Because there’s more to handling a sedated horse than just holding a leadrope
1. BE A SMOOTH OPERATOR
Key to a slick operation is preparation: do as much prep as possible before you bring the horse into the room so that you minimise the time he’s standing around. Things to remember:
- Check the QC scan has been run
- Make sure magnet is in correct position
- Check patient details have been entered in the computer
- Ensure the hitching rail is the correct height
- Get sedation, needles and bandages ready
- Make sure both front or both back feet are clean and unshod
- Know where the bucket is!
Make sure the magnet is in the right position before you fetch the horse.
The environment of an MRI room can be a little odd for horses, so it can be a good idea to walk them in ‘sober’ and then sedate once the horse has had a chance to take in his surroundings. Sedating before you bring him in could lead to two things- either the surprise of entering the room could wake him up from the sedation, or he could suddenly notice where he is when the sedation wears off mid-scan. Neither is desirable!
2. MOVE HIS FEET
Remember that a sedated horse’s brain works more slowly, so give him time to respond to your requests. If the horse is reluctant to move then Dan here is illustrating the worst thing to do: you’ll never win in a pulling match, and if the horse shoots forward then he’s only going to run you over!
Dan and Roxy show us how NOT to move a 1 ton shire
Stand by the horse’s head or shoulder and face forwards while asking to walk on. If this doesn’t work, another person can encourage the horse from behind with a tap on the rump. Be careful to stand to the side though, as sedated horses can still kick. If there are no helpers available, unbalance the horse by leading his head to the side, then when he moves his feet you can start to walk forwards.
As always when leading a horse, it’s wise to wear gloves to protect your hands and give a better grip. They can also save your skin if the horse tries to pull back during the scan.
While scanning, the horse must stand square with weight distributed evenly. Think of a perfect dressage halt. A sedated horse’s head will droop so provide a padded chin rest (preferably drool-absorbent) and make sure the poll doesn’t fall to one side. Remember that horses balance on diagonal pairs of feet, so if his near hind is out behind him you’ll have a hard time pickingup his near fore. If he’s too sleepy to pick his feet up for you then moving his head or pulling his tail to the other side will offload the foot and make it easier to lift.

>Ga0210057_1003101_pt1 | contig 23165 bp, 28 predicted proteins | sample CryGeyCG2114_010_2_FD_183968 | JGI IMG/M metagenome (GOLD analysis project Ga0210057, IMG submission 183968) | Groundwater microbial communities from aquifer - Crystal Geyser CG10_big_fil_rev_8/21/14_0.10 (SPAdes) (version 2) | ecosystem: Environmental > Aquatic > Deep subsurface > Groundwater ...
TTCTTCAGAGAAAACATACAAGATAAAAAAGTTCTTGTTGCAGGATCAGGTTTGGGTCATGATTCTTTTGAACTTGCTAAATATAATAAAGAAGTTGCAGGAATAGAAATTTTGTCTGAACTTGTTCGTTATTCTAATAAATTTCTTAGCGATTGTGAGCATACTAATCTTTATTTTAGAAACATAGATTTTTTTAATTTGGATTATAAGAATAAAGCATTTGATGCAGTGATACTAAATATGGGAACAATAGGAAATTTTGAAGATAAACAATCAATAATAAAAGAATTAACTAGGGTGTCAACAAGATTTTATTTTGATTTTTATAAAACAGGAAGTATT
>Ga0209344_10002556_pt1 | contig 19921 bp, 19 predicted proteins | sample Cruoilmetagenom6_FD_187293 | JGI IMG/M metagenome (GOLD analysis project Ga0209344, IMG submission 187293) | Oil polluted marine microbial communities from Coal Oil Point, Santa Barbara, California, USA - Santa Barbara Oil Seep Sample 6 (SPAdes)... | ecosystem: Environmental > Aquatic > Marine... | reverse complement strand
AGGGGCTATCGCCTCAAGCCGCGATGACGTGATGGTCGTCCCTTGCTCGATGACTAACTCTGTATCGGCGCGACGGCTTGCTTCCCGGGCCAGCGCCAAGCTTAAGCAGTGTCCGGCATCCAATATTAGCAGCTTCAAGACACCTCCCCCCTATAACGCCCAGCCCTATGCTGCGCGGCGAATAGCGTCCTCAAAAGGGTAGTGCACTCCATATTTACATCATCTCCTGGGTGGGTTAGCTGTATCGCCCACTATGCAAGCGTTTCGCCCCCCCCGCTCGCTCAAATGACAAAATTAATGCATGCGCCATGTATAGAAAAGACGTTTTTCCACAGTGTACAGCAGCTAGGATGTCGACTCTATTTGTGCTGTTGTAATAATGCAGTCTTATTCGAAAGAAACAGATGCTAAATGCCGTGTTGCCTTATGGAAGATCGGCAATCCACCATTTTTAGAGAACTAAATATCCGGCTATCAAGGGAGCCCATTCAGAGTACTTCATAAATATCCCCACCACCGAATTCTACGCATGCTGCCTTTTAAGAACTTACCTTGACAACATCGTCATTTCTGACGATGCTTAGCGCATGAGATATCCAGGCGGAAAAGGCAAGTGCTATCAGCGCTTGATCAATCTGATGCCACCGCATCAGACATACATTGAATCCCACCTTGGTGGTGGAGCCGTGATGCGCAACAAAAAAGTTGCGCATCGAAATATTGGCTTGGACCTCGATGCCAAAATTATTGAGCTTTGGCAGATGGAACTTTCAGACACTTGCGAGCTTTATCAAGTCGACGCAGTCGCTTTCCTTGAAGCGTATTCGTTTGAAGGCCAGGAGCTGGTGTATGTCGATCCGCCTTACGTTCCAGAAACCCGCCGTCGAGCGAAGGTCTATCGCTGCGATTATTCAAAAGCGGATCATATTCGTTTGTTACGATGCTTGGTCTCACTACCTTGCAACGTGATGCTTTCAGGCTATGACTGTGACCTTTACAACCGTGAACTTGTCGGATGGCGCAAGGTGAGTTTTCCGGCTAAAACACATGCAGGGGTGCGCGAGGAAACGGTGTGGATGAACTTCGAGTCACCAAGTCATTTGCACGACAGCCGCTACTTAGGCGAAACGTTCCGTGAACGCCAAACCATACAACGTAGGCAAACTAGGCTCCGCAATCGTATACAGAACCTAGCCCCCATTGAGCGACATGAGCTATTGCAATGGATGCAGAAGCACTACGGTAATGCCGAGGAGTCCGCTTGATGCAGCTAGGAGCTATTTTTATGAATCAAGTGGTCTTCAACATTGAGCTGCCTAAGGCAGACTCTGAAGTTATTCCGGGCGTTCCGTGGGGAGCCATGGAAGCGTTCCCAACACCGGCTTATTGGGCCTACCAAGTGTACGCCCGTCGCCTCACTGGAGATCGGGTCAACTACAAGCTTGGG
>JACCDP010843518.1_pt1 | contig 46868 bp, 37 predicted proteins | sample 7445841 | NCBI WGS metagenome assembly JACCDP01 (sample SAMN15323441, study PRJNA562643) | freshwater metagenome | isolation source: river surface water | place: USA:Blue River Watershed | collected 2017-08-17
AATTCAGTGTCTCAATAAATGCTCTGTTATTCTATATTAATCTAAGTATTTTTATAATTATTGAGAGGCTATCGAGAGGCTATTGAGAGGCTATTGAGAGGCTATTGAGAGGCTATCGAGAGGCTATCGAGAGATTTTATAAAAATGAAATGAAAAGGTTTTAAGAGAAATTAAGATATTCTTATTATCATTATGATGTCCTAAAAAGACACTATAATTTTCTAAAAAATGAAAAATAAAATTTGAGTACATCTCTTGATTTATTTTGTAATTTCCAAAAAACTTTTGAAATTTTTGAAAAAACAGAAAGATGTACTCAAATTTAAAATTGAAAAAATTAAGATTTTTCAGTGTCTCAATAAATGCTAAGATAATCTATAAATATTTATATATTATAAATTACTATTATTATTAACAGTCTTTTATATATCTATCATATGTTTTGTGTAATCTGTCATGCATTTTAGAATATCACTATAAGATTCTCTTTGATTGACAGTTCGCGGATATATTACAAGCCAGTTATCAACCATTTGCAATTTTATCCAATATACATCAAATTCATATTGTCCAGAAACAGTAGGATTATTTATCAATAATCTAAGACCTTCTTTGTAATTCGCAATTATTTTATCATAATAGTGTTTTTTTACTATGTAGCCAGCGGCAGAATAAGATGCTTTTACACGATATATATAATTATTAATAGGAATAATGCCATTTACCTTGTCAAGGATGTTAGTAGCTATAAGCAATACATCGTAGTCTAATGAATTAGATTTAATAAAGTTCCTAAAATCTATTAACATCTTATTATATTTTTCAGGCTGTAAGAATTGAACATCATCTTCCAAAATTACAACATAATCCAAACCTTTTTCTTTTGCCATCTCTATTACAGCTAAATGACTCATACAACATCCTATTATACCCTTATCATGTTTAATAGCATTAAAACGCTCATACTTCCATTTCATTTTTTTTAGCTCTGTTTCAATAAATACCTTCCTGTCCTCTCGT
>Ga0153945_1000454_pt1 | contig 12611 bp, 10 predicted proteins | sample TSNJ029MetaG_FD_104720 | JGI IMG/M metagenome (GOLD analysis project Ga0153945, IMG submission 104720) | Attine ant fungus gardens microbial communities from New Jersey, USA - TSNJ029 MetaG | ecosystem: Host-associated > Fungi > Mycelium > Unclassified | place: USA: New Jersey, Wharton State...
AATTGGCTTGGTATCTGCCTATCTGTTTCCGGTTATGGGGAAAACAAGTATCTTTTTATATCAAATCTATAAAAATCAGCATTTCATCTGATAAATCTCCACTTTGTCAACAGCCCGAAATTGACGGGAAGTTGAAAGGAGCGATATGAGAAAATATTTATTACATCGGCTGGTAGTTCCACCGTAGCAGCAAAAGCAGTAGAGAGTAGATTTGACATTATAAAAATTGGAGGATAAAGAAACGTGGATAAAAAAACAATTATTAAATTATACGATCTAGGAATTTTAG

The aim of good positioning is to make sure the target body part is aligned correctly, and also to keep him standing still for longer. A horse that is not standing evenly will at some point want to shift his weight to get more comfortable, creating motion artifacts. Set him up right at the beginning and save yourself from doing repeated pilots when he moves mid-scan.
3. CREATE A GOOD ENVIRONMENT
The purpose of sedating for MRI is to keep the horse as still as possible, but whatever drug is used, you cannot produce a guaranteed level of sedation. Sedatives can only act on the horse’s natural energy levels. The effects of sedation can be prolonged if the horse is kept in a calm and relaxing environment, just as they will rapidly wear off if he gets excited or alarmed. Get good images by keeping him in a calm and comfortable state of mind to maximise the effects of the drugs.
Dan Mountifield, Hallmarq’s trainer, has a top tip for creating the right atmosphere: “Where possible, turn half the lights out during scanning as this helps to prolong sedation. Then you can turn them on at the end to help wake them up”.
A horse might gradually recover from the sedation but still appear quiet and docile. Loud noises or sudden movements can wake these horses up, and they sometimes react explosively. This has caused a few dents in MRI room walls over the years! Let the horse drift off by maintaining a calm environment and keeping voices and activity levels low, with as few people in the room as possible. If the system is in a high-traffic area then it’s a good idea to put up a sign outside the MRI room when a scan’s in progress to remind people to avoid disturbing the horse inside.
4. CONSTANT VIGILANCE!
The horse handler must watch the horse closely throughout the scan for signs that the sedative is wearing off. Too little sedation and the horse might fidget but if levels are too high he may become ataxic (start swaying). Some vets use an intravenous drip to maintain levels during the scan. If this is not used then a catheter is advisable as many horses will move when a needle is inserted.
After a while the sedative will make the horse want to urinate. Lead him out of the room to grass or a stable, or else be ready with the bucket! During longer scans a short leg-stretch outside is often very useful. The horse will be more co-operative when he is comfortable, and a bit of fresh air helps the scan team focus on their job!
If all else fails, do what Livet do and use the MRI Watchdog.